The Caribbean territory suffered more than $3.6 billion in property and other damage, the displacement of nearly a fifth of its people, massive tree loss and marine pollution in the trio of disasters.
"Most island countries just don't have the money to recover from this," said Brodrick Penn, chairman of the islands' disaster recovery coordinating committee. "It is important to recognise that we need help."
Many islands are struggling to find ways to fund infrastructure that can withstand extreme weather and the impacts of climate change.
Ormoc City on the Philippines' island of Leyte needs a scheme to widen and deepen river channels to help prevent annual floods that hit the area's poor farmers hard, in addition to a new water supply and irrigation system, elected officials said.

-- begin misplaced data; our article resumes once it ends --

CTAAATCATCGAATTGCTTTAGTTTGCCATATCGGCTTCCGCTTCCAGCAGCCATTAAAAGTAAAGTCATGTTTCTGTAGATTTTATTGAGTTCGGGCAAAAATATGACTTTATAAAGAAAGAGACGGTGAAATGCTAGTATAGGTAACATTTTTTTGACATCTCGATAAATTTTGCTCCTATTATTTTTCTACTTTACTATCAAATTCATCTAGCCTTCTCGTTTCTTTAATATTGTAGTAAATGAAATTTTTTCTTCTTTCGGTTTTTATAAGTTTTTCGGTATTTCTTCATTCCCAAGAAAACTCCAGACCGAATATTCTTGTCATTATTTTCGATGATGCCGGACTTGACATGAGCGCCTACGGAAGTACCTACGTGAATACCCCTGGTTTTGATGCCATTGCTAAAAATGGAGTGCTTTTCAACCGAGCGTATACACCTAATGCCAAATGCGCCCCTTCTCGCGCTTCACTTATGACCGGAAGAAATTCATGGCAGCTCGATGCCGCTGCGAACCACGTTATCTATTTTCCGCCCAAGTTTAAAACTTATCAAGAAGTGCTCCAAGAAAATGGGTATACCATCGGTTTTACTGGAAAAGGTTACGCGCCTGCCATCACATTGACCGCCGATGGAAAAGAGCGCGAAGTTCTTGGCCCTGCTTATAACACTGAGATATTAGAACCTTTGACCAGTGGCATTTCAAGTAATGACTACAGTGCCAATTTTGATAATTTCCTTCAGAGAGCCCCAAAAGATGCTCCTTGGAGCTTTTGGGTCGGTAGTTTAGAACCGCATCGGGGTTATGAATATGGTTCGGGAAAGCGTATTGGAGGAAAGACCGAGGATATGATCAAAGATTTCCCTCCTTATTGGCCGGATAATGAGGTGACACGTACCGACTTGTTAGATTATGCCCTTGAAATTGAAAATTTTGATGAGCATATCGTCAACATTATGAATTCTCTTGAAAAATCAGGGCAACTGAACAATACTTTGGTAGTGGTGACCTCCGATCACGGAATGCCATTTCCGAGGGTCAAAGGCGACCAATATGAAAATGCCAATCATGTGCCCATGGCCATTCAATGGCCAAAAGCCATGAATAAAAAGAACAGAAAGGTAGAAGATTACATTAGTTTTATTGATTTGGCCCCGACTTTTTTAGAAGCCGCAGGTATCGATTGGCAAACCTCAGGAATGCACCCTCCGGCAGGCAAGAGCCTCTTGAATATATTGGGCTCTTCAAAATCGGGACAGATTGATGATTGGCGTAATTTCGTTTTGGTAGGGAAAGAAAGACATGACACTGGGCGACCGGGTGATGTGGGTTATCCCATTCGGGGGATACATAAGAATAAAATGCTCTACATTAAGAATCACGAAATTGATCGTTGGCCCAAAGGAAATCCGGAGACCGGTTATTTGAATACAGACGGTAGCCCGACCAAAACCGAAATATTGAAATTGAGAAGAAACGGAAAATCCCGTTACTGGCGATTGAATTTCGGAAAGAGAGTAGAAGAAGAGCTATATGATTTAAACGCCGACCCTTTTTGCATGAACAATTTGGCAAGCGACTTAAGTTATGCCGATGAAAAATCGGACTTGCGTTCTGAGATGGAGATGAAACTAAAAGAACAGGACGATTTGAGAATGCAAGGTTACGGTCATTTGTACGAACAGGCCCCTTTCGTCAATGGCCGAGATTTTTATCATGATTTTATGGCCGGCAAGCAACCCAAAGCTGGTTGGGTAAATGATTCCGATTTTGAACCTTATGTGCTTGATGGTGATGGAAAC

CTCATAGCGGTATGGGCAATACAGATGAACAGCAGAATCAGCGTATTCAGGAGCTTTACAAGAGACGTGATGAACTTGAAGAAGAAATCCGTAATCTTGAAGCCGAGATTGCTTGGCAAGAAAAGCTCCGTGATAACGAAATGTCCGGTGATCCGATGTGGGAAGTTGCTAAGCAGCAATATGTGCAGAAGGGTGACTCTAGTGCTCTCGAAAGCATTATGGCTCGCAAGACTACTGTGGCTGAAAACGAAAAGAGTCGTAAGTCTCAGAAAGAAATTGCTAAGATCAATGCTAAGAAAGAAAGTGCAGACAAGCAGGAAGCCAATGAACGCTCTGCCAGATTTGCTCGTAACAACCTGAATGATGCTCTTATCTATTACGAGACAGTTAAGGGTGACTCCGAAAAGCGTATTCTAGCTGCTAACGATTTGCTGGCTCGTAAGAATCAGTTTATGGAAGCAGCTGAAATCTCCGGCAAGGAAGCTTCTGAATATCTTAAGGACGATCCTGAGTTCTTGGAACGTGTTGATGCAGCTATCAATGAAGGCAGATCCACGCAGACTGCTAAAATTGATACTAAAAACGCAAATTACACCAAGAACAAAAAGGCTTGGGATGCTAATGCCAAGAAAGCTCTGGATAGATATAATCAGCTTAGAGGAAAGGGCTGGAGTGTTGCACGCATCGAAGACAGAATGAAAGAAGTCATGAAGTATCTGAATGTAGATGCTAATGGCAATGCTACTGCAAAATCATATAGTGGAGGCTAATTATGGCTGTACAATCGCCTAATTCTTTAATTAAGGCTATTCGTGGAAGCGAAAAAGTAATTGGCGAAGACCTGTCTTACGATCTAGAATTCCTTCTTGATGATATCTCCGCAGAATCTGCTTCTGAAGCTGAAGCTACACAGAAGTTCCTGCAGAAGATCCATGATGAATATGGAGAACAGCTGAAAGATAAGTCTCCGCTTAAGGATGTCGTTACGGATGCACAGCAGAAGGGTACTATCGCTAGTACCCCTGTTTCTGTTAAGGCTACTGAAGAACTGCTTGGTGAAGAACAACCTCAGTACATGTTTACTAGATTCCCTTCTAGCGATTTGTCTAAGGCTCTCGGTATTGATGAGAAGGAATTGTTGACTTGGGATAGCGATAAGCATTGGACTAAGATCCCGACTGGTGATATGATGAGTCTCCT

The city of about 225,000 people - also rattled by a large earthquake last year - is always in recovery mode, said Ormoc Mayor Richard Gomez, a famous actor and sports star.
"We never adapt and move forward," he said.
With both national and local budgets stretched, Ormoc's best hope may lie with foreign aid donors like Japan, he added.
But not enough international funding is available to help islands adapt to the effects of climate change, while private investors often shy away from island projects seen as too small and risky, Brown of the Global Island Partnership said.
No one yet knows where the money will come from to pay for the green, disaster-resilient infrastructure islands urgently need, she said.
"I think that is going to remain a really big problem," she added.
(Reporting by Megan Rowling @meganrowling; editing by Alex Whiting. Please credit the Thomson Reuters Foundation, the charitable arm of Thomson Reuters, that covers humanitarian news, climate change, resilience, women's rights, trafficking and property rights. Visit http://news.trust.org/climate)